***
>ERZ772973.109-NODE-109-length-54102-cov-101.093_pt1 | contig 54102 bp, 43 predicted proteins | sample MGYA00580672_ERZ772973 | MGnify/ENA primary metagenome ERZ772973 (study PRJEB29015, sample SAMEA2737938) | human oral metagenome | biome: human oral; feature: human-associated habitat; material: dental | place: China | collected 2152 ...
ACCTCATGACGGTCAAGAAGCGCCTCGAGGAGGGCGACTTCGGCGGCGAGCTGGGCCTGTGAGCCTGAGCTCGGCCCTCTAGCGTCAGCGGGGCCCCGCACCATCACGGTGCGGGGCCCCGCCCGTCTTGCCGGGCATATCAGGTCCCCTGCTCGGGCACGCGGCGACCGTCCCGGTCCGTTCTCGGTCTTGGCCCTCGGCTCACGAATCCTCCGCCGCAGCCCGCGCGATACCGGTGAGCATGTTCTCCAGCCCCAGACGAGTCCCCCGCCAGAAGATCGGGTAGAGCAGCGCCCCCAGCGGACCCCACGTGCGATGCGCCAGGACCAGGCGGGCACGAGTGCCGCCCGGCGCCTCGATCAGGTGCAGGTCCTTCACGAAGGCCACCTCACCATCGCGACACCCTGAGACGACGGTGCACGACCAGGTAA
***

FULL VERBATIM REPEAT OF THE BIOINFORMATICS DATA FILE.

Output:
>ERZ772973.109-NODE-109-length-54102-cov-101.093_pt1 | contig 54102 bp, 43 predicted proteins | sample MGYA00580672_ERZ772973 | MGnify/ENA primary metagenome ERZ772973 (study PRJEB29015, sample SAMEA2737938) | human oral metagenome | biome: human oral; feature: human-associated habitat; material: dental | place: China | collected 2152 ...
ACCTCATGACGGTCAAGAAGCGCCTCGAGGAGGGCGACTTCGGCGGCGAGCTGGGCCTGTGAGCCTGAGCTCGGCCCTCTAGCGTCAGCGGGGCCCCGCACCATCACGGTGCGGGGCCCCGCCCGTCTTGCCGGGCATATCAGGTCCCCTGCTCGGGCACGCGGCGACCGTCCCGGTCCGTTCTCGGTCTTGGCCCTCGGCTCACGAATCCTCCGCCGCAGCCCGCGCGATACCGGTGAGCATGTTCTCCAGCCCCAGACGAGTCCCCCGCCAGAAGATCGGGTAGAGCAGCGCCCCCAGCGGACCCCACGTGCGATGCGCCAGGACCAGGCGGGCACGAGTGCCGCCCGGCGCCTCGATCAGGTGCAGGTCCTTCACGAAGGCCACCTCACCATCGCGACACCCTGAGACGACGGTGCACGACCAGGTAA